Movie titles are shorter. A fascinating trend. Could it be a consequence of Twitter — filmmakers, wanting to better promote their products on all platforms, have decided to limit their characters (sic)? It seems that a good third — 34% — of this year’s nominated features are one-word titles. Last year, only 28% of the titles were one word. And this year’s words are shorter — heck, “Life of Pi” may as well be one word for all it evokes in eight characters. And if you eliminate subtitles and articles like “The” (even in French, “Les”), the one-word percentage for 2013 goes even higher: 50%, vs. 39% in 2012

And that’s all I have to say about that.

Related articles:

• Life gets in the way of movies (mommytongue.com)

• Moonlighting at the movies (mommytongue.com)

Moonlighting at the movies

Best Actress Academy Award

Best Actress Academy Award (Photo credit: cliff1066™)

My second job each February: cramming on all of the Oscar-nominated movies. And I mean ALL of the nominees, not just the Best Picture category.

Fios On Demand and the Hulus and Netflixes of the world make it easier to be an expert. I have never been as close to a total sweep as I am this second.

But I’m running out of time.

Some flicks shall remain beyond reach. Among the doc shorts, “God Is the Bigger Elvis” is tied up in some copyright loop. Nyah-nyah, I won’t root for it, then. GO, “Barber of Birmingham”!

And now that our girls are grown, I am gleefully skipping all of the animated features. (Unless someone wants to rent me a kid?)

I can’t, and have no desire to, see the third “Transformers” flick, because I don’t have 3-D capabilities at home and it won’t play any other way. A convenient excuse. And “Real Steel“? Please, no. It’s “The Champ” with robots. Let’s just say it won’t — can’t possibly — win.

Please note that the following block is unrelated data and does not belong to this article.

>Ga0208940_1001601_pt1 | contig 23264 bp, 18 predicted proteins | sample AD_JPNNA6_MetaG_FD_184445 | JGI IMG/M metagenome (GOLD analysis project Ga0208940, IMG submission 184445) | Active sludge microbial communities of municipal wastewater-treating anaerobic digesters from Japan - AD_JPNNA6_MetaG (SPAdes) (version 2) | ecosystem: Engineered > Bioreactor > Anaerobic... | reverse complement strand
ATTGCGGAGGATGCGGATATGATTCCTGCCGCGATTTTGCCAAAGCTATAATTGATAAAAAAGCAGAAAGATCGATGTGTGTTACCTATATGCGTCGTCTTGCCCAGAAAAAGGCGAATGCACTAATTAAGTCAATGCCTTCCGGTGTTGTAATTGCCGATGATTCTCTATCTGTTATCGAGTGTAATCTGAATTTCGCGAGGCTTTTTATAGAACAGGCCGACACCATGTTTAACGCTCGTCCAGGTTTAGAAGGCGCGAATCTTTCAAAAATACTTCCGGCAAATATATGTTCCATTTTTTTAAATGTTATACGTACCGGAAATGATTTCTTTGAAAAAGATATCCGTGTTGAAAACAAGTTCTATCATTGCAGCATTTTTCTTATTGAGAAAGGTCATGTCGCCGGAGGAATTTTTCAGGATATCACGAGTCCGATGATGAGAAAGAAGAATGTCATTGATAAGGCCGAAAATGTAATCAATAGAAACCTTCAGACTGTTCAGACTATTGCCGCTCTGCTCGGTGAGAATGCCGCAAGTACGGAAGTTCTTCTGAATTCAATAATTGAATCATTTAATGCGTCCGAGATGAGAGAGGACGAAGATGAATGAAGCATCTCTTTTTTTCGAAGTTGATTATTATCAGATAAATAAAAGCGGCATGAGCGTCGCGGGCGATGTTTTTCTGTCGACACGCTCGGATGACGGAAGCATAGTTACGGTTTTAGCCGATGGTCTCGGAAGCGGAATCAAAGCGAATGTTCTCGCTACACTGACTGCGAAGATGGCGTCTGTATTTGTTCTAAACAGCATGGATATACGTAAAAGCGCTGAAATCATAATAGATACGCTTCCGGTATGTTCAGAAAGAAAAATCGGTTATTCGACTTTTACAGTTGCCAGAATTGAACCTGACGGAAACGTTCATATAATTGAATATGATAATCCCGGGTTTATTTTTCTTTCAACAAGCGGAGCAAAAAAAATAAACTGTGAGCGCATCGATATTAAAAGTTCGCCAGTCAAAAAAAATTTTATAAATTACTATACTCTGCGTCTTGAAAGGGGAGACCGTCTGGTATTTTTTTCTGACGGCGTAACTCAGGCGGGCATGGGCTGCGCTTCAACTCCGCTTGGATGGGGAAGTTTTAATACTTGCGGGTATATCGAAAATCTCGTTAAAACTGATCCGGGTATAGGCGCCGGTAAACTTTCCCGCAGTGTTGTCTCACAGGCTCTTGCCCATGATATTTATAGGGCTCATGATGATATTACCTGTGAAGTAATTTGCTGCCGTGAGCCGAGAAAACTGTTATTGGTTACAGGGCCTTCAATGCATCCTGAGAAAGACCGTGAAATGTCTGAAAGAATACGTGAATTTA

Cannot find three of the five nominated full-length documentaries, nor four of the five foreign films, although “Bullhead” is coming soon to a theater near me, West End Cinema in D.C. Not soon enough. Pity — shame — I didn’t go out to the arthouse cinema more in 2011. The import I did see, “A Separation,” has to be the most important. It remains my favorite film experience of the year, with “The Descendants” a close second.

Of all the Oscar-touched films I can see … ye gads, I still have eight left, and we are four days (and four nights) away from the Oscar gala.

Still need to squeeze in:

  • Midnight in Paris” — a must, nominated for Best Picture and Original Screenplay;
  • “W.E.” — which was brought back by a very thoughtful and hip theater in Shirlington, nominated for costume design;
  • “Drive,” for sound editing — and my work pal Jon Briggs’ top pick for everything (I believe it’s the only one he saw);
  • Both sets of live-action shorts and animated shorts, playing at the local cinema arthouse. They collectively count as two movies, in my scheme;
  • The final “Harry Potter” installment  — I have missed the last three, but who cares, read all the books;
  • “The Rise of the Planet of the Apes.” I am tempted to skip this one, except I secretly hope it pays homage to the original, which I saw in theaters 44 years ago and whose final twist gave me my first lesson of how movies can power light bulbs in the dark (i.e. spark imaginations).
  • “Margin Call,” which actually looks good. Original screenplay and adapted screenplay have always been among my pet categories.

My picks so far? To be fair, I can review only those categories for which I have seen every nominee. Starting with perhaps the toughest call, and the earliest in the program:

Best Supporting Actress

MY PREDICTION: The smart money is on Octavia Spencer of “The Help.” For me, though, her character Disneyfied the movie. The anachronistic, undignifed prank sank it. Sure, I laughed and cried, but it was pure manipulation. Should we vote for someone simply because her character was written well — with sass and sell, ah, so memorable for American audiences? She did a fine job — all the nominees did. Janet McTeer‘s pathos, Melissa McCarthy’s mirth, B. Bejos’ mime. Yet …

MY PICK: Jessica Chastain. A win for her would still help “The Help,” but she was no caricature, having to invent a woman both comic and complicated. She also deserves the bump for enduring the hack job that was “The Tree of Life.”

Cinematography

MY PREDICTION & PICK: “Hugo” and “War Horse” are probably close contenders but, because they could win in other categories, this Oscar goes to the misunderstood (for good reason) “The Tree of Life.” Mind-blowing cinematography is all this psychotropic tripe has going for it, besides such winning performances as those of Jessica Chastain, Brad Pitt and the kid playing young Jack — oh, and sadistic dinosaurs, exploding frogs and lots and lots of foliage.

To be continued … gotta watch more movies.